gentilesa do Ministerio da Agricultura, no Rio, cem p6s de
Oncoba spinosa, esta ultima s6 tendo interesse por perten-
cer A mesma familiar das Flacourtiaceae.) (Fig. 2).
Nove das mais vigorosas T. kurzii, mandAmos ao Dr.
Felisberto de Camargo, entao encarregado da Estacio Ex-
perimental Federal de Deodoro. Algumas dellas foram tem-
pos depois plantadas em um terraco onde as encontramos
em b6as condicoes no anno de 1930.
Os restantes 84 mudas de Chaulmoogra que ficaram
em poder da Escola S. A. de Vicosa, foram plantadas em
um viveiro recebendo tratamento especial e ficaram aguar-
dando que se preparasse o terreno proprio para a formacao
do pomar.
Actualmente o pomar estA em excellentes condic6es, mui-
to alem da nossa expectativa: 600/o das arvores variam em
tamanho desde 112 metro at6 mais de 6 metros de altura,
mais de 400/o sao plants vigorosas, robustas, E' uma por-
centagem muito mais elevada do que se poderia esperar, pois
nem corn semente de Citrus cujas species t6m sido domes-
ticadas desde milhares de annos, se obtem tao b6a porcen-
tagem.
A conformacao das arvores 6 extremamente variavel,
existindo plants desde a f6rma de column ate as que se
alargam desde a base. Algumas arvores vigorosas possuem
uma copa cujo diametro 6 igual ao dobro da altura. Asque
produzem fl6res estaminadas apparentam, em geral, ser mais
vigorosas do que as que as produzem pistilladas; aquellas flo-
rescem cor mais precocidade e em maior profusao; cada ma-
nha abrem flores novas que duram at( o dia seguinte de ma-
nha quando murcham. Em 1.o de Novembro de 1936 havia








-6-


grande abundancia de fl6res estaminadas, por6m as pistil-
ladas eram ainda pequenas e provavelmente nao se abri-
riam antes de uma semana ou duas. Nos fins de Dezembro
de 1936, ainda estavam se formando flares estaminadas, e
nesta occasido nio se podia mais encontrar nenhuma pistil-
lida.
A arvore, procedente da ExposiQco, foi dentre as pistilla-
das uma das primeiras a florescer. No primeiro anno nio deu
fructos, apezar do pomar achar-se a apenas 300 metros de
distancia das arvores estaminadas qie alli floresceram em
profusio. No segundo anno, collocaram-se ramos florescidos
das arvores estaminadadas dentro de vidros com agua amar-
rando estes nos galhos da arvore vinda da Exposicgo. Em
consequencia desta pratica houve abundante produccio de
fructos. Toda manha abriam-se novas flores estaminadas
que attrahiam os insects que em seguida iam pousar nas
flares pistilladas; a maioria destes insects era constituida
por pequenos hymenopteros, incluindo abelhas e formigas
grandes. Estas ultimas demonstravam ser muitos habeis em
achar o caminho, tronco acima, e ao long dos galhos em
demand das flares; por vezes a distancia percorrida por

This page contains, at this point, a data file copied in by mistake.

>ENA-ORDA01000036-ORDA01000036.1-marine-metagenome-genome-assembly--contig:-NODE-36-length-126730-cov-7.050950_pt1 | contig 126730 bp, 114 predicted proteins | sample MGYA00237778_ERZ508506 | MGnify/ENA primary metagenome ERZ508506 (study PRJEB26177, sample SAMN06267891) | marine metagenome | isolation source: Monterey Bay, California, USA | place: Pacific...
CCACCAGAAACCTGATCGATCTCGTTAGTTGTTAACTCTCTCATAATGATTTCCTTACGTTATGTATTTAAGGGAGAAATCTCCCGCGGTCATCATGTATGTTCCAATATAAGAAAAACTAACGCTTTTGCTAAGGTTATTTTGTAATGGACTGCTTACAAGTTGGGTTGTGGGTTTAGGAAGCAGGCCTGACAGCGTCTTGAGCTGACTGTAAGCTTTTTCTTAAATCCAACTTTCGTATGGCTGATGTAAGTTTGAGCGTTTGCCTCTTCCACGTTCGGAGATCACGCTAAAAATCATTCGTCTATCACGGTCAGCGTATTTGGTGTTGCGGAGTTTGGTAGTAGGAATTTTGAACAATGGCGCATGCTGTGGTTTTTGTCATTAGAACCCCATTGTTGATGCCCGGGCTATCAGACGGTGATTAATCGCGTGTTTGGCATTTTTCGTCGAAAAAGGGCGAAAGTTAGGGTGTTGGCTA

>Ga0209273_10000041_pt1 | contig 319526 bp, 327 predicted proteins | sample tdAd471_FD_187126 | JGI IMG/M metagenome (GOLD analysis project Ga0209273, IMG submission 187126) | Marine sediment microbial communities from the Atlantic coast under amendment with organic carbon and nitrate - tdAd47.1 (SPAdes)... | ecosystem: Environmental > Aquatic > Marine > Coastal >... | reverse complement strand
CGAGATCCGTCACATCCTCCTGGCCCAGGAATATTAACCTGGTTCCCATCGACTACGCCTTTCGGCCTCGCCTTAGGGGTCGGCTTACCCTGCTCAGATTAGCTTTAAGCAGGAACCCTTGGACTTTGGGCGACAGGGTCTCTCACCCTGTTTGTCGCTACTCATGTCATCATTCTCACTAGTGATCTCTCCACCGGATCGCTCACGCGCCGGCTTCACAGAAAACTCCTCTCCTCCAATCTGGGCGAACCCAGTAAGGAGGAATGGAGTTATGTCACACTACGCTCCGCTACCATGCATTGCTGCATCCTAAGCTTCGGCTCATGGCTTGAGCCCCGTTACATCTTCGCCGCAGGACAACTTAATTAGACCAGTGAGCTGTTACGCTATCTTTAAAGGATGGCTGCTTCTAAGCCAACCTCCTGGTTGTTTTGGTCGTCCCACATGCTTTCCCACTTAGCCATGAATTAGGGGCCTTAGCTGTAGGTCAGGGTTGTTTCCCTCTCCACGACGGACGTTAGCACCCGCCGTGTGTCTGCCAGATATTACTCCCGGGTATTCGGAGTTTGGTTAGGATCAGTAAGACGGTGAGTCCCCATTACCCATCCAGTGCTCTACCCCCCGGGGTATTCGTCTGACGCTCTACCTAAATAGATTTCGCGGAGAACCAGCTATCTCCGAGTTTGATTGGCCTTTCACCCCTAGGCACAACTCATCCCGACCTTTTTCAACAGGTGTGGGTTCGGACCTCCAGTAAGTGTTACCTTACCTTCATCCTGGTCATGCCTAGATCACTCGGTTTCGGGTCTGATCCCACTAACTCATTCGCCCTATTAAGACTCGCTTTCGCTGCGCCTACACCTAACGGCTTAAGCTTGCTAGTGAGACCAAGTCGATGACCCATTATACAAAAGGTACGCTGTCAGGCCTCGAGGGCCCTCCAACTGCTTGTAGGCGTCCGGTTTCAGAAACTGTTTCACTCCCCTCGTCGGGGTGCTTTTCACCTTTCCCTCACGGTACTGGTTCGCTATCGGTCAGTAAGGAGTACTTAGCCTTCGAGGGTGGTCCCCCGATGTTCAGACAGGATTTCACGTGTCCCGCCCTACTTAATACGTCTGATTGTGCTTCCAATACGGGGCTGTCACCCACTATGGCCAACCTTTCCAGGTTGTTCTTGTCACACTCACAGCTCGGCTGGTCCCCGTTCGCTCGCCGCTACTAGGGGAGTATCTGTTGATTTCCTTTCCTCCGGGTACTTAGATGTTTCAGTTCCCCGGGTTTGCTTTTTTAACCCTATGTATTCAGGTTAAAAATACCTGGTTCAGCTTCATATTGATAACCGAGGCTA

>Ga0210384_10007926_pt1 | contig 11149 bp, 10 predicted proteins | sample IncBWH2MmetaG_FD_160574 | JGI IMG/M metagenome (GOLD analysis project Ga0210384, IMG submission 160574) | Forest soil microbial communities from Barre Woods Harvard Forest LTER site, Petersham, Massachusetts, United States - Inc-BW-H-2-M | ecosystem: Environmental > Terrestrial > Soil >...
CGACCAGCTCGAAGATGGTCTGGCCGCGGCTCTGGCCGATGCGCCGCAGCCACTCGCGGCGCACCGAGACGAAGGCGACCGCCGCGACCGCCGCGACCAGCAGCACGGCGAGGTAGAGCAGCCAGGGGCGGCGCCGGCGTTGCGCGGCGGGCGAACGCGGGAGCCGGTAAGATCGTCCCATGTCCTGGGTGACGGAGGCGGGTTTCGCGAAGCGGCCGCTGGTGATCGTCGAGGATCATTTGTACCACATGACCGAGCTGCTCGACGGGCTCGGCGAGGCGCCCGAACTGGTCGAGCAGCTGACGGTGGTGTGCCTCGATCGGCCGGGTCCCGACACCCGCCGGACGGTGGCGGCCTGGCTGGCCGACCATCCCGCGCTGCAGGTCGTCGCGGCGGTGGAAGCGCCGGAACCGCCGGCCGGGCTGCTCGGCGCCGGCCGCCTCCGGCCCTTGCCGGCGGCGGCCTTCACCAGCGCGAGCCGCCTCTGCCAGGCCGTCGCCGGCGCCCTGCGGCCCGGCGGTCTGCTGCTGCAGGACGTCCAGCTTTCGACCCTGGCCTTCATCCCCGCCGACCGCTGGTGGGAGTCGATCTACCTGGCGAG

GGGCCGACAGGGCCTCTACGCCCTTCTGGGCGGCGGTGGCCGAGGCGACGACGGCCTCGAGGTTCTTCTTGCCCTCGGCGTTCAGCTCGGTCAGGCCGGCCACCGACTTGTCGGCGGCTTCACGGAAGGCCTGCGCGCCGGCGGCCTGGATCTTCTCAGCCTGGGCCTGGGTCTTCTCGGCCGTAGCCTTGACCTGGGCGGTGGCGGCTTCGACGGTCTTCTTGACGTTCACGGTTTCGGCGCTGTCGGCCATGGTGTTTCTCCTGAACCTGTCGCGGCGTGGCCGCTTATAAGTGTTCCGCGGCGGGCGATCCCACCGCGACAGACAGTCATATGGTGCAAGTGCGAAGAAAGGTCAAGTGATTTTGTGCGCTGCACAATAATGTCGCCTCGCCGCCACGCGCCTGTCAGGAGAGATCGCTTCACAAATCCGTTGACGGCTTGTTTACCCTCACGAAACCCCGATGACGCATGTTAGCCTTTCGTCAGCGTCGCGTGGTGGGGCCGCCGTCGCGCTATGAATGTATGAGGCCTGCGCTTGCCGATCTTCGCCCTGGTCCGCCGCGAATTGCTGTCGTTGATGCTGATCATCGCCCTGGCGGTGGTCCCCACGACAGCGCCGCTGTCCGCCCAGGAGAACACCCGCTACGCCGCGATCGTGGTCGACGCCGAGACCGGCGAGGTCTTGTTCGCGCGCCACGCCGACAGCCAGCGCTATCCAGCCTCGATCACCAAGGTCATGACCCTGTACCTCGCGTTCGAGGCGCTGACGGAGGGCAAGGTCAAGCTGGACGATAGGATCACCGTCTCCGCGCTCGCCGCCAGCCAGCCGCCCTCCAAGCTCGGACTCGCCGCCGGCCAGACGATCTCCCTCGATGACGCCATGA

ellas attingia tres metros.
VerificAmos na arvore V: 5 que desde a abertura da
flor at6 a queda do fructo, houve um espaco de tempo de
19 a 21 mez6s. Durante este period houve formacio deno-
vos fructos em grande abundancia.
Actualmente, o Departamento Florestal da Escola tem
centenas de mudas da Chaulmoogra noviveiro e algunsmi-
lhares estio ainda nas sementeiras. (Fig. 3).

A SAPUCAINHA

Immediatamnte ao se constatar a existencia do princi-
pio curative, os chimicos de muitos paizes empenharam-se-
com um enthusiasm digno de elogios, em analizar semen-
tes e oleos de plants tropicaes e sub-tropicaes. Logo se
descobriu que a nossa Sapucainha era rica deste principio
medicinal.










REVISTA DE AGRICULTURE


N. 5-6-7, 1937


Fig. 1 Frutas de Chaulmoogra, na arvore V:5. Madureceram
em Maio, e Junho de 19z6. O p( nasceu de semente obtida por
Dr. Rock, na Burma. Mudinhas com 30-40 cms. de altura trans-
feridas de Washington para Viosa em 1925.
Photographic por P. H. Rolls, 9 de Setembro de 19-6.










REVISTA DE AGRICULTURE


N. 5-6-7, 1937


Fig. 2 "Seedling" de chaulmoogra, estaminado,
6 metros de altura ; copa de cerca de 5 metros
de diametro; 10 annos de edade; ornamental e
vigoroso. Deve ser podado annualmente para pro-
duzir grande quantidade de pollen re para evitar
que prejudique as arvores que dio fructos.
Photog. por P. H. Rolfs.












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Fig. 3 Chaulmoogra, arvore pistillada (productora). A borbulha que originou esta plant foi tirada em 1929 da
arvore V:5. Altura: 4 metros, sendo o diametro da copa de 5 metros; de aspeerto muito semelhante a arvore
mie. Nota-'-e um frurto, no alto, pouco a direita do centro. Enxertada pelo method de borbulha ("Shiel method")
'n uma arvore estaminada. Trata-se talvez da arvore enxertada mais velha que existe.
I'hotogr. por It. H. Rolfs.
-J










REVISTA DE AGRICULTURE


N. 5-6-7, 1937


Fig. 4 Enxerto de Sopucainha da arvore n.o 1
sobre cavallo procedente do pe n.o 2, pelo Prof.
Guimairaes Duque no pomar de Silvicultura, E. S.
A. V., em 1931, Estas arvores se exgottam dando
enormes produc;Bces. Muitas das plants estamina-